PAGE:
Searches and Seizure
“The right of the people to be secure in their persons, houses, papers, and effects, against unreasonable searches and seizures, shall not be violated, and no Warrants shall issue, but upon probable cause, supported by Oath or affirmation, and particularly describing the place to be searched, and the persons or things to be seized.”
– Fourth Amendment to the U.S. Constitution
The Fourth Amendment was put into the Bill of Rights to protect one’s private property interests in his “person, houses, papers, and effects.” Any government intrusion upon such property is per se “unreasonable,” unless the government has a superior property interest in the person or things to be searched or seized.
Thus, even if the government has probable cause and a warrant, a search or seizure of property is unreasonable unless the government can show that the thing to be seized is: (i) the fruit of a crime; (ii) the instrumentality of a crime; or (iii) contraband. If the only interest of the government is to obtain “evidence,” that would be an impermissible (“unreasonable”) seizure. For many years, this was the law of the land, known as the “mere evidence rule.”
Additionally, even if the government may search for and seize such property, it must first establish to the satisfaction of a member of the judicial branch that there is probable cause, supported by a sworn affidavit, and particularly describing the place to be searched and the property to be seized. The warrant requirement ensured that the government was not engaging in an unjustified search, but required an affidavit of someone with personal knowledge of the presence of one of the three types of property that could be seized. Should the affidavit be false, the person who signed it could be sued for trespass, as could the government officials wrongfully carrying out the search.
All aspects of the Fourth Amendment have been eroded during the Twentieth Century, to the point that the government now asserts the right to search and seize: (i) on many occasions, without any warrant; (ii) on other occasions with a warrant from someone other than a judge; and (iii) on all occasions, seeking anything whatsoever it wants if it has a warrant. The mere evidence rule has been abandoned. The warrant requirement is riddled with exceptions. And the property basis of the Fourth Amendment has been undermined by an atextual standard known as “reasonable expectation of privacy.” The first legal writing in America about a right of privacy did not occur until the 1890’s, and thus it could not be said that the Founders were referring to privacy in crafting the Fourth Amendment.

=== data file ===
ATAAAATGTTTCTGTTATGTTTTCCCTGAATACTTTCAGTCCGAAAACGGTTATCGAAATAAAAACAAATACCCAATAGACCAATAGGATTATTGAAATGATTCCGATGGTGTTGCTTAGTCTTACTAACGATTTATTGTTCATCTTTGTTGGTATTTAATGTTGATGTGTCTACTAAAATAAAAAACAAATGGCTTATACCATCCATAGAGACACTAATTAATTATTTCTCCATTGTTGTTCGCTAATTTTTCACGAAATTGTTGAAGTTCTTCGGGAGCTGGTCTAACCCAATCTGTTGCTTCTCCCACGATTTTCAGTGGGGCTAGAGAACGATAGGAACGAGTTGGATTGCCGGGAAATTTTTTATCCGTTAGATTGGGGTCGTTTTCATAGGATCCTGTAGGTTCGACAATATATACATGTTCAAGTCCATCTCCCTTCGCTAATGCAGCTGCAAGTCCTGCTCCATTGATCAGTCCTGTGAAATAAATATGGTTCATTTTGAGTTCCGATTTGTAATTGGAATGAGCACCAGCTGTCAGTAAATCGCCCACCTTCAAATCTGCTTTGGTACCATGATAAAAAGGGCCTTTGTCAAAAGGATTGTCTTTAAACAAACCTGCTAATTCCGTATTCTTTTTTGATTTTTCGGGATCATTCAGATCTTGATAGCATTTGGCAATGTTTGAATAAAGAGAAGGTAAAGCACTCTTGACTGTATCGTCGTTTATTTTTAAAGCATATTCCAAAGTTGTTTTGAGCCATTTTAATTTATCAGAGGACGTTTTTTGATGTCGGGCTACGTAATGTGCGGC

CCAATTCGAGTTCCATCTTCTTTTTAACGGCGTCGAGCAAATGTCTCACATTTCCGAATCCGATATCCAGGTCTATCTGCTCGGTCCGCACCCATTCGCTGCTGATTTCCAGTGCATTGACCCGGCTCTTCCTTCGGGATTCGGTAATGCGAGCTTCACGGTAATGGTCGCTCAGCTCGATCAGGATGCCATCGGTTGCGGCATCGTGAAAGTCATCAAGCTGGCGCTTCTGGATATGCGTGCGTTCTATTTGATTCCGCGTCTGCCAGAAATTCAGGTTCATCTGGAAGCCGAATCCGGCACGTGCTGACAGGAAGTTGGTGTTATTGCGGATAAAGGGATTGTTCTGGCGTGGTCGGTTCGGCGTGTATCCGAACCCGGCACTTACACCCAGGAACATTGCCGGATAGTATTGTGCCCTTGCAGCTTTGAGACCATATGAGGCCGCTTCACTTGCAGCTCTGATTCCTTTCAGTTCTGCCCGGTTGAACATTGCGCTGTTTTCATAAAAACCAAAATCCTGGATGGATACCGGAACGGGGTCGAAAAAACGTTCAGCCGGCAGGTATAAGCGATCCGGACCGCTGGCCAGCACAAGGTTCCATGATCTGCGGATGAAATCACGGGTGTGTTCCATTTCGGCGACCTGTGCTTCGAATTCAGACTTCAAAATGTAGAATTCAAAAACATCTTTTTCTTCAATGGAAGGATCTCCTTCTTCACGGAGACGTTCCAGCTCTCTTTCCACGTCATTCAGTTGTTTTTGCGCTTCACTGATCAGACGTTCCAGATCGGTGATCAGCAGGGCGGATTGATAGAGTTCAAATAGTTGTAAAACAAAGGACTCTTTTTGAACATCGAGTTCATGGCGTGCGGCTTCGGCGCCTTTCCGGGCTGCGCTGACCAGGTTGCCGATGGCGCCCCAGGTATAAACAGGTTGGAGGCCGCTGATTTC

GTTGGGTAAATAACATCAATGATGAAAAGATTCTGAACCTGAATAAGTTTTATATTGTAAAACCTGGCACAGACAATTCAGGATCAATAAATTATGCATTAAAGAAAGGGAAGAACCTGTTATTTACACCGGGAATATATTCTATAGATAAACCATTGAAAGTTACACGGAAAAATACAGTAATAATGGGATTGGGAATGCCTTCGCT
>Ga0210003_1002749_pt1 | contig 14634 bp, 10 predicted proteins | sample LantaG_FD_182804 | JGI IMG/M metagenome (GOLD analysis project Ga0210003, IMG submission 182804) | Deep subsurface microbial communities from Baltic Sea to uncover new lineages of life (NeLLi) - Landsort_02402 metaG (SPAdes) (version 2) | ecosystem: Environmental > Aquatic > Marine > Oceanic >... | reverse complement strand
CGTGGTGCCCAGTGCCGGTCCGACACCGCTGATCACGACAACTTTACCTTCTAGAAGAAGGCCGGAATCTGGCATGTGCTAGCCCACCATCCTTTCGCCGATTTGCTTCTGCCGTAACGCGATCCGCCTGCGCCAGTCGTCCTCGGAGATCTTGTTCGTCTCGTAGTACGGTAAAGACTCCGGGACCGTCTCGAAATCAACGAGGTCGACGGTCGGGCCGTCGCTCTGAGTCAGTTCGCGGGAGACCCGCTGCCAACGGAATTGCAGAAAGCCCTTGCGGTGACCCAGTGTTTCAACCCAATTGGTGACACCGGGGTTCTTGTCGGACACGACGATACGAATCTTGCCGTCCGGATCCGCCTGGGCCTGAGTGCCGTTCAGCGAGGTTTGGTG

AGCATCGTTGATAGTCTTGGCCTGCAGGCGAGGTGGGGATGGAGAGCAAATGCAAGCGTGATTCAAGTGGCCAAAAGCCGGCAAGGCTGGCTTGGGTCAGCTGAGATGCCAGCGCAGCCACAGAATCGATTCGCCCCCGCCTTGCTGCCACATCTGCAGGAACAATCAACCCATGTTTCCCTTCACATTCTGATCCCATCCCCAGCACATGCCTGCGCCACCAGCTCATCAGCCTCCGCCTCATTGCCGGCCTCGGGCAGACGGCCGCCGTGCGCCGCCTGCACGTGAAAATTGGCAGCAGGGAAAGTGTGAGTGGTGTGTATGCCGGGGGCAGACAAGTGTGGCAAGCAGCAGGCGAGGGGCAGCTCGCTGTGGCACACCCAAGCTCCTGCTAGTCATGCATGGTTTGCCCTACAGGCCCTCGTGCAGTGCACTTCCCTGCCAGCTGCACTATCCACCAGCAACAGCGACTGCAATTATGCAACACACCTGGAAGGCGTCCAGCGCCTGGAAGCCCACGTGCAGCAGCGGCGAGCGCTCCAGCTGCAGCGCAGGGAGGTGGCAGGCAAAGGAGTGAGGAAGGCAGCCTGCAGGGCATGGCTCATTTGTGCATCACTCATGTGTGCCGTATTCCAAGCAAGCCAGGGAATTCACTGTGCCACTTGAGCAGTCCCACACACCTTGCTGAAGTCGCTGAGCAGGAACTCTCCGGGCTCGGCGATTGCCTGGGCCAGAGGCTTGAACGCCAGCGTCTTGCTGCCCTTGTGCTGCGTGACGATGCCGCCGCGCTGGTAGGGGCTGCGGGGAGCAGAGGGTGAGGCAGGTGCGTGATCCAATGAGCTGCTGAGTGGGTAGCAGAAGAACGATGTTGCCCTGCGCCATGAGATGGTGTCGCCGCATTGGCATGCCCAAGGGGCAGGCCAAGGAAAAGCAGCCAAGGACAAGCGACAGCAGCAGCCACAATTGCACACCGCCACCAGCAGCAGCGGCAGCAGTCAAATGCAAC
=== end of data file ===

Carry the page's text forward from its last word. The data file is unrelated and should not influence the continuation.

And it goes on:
CLDEF focuses on restoring the original understanding of the Fourth Amendment. The first breakthrough occurred when the position advanced in CLDEF’s amicus curiae brief in United States v. Jones, was largely adopted by the U.S. Supreme Court — bringing back the property basis of Fourth Amendment.
These important Fourth Amendment principles were set out in a 2013 Law Review article by CLDEF lawyers Herbert W. Titus and William J. Olson, entitled
“U.S. v. Jones: Reviving the Property Foundation of the Fourth Amendment,” published in the Case Western Reserve University School of Law Journal of Law, Technology & the Internet.
Below are some of the Searches and Seizures matters in which CLDEF has been involved.
Today, an amicus brief was filed on behalf of CLDEF in the U.S. Court of Appeals for the Fourth Circuit supporting the right of a Maryland resident to purchase and possess firearms despite a prior conviction. Hamilton had been convicted of a non-violent felony in Virginia and served his sentence. Later, Virginia restored his civil rights, and then a Virginia Court specifically restored his firearms rights.
Today an amicus brief was filed on behalf of CLDEF in the U.S. Supreme Court supporting the challenge filed by Texas and 25 other states to the Obama Administration’s DAPA amnesty program. (An earlier amisuc brief was filed in support of Texas in this case in the Fifth Circuit, where Texas prevailed.) The brief explains why the Executive Branch had no authority (through DAPA or otherwise) to grant unilaterally “lawful presence” to approximately 4 million illegal aliens. It also explains that such unilateral Executive Action violates the federal separation of powers. Lastly, it explains why the sovereign States have the right to seek federal judicial review of such unlawful and unconstitutional executive actions as they constitute a constitutional “controversy” that must be decided by federal courts in accordance with Article III, Section 2, and that the traditional rules of standing do not apply.
Today, a third amicus brief was filed on behalf of CLDEF opposing NSA’s program of “Upstream” Internet surveillance of Americans. This brief urges the Fourth Circuit to reverse the decision of the District Court in Maryland which found that neither Wikimedia Foundation — which runs Wikipedia — nor the other plaintiffs in the case, had standing to challenge that surveillance.
Today an amicus brief was filed on behalf of CLDEF in the U.S. Supreme Court urging the High Court to reverse decisions from the Supreme Court of North Dakota and Minnesota which authorized police to force drivers to submit to warrantless blood and breath tests. The brief urges the Court to apply to principles of its prior decisions in United States v. Jones, and Florida v. Jardines, which re-established the property basis of the Fourth Amendment. The brief opposes reliance on the modern notion that the Fourth Amendment only protected a nontextual “expectation of privacy” — a false notion on which the two state supreme courts relied.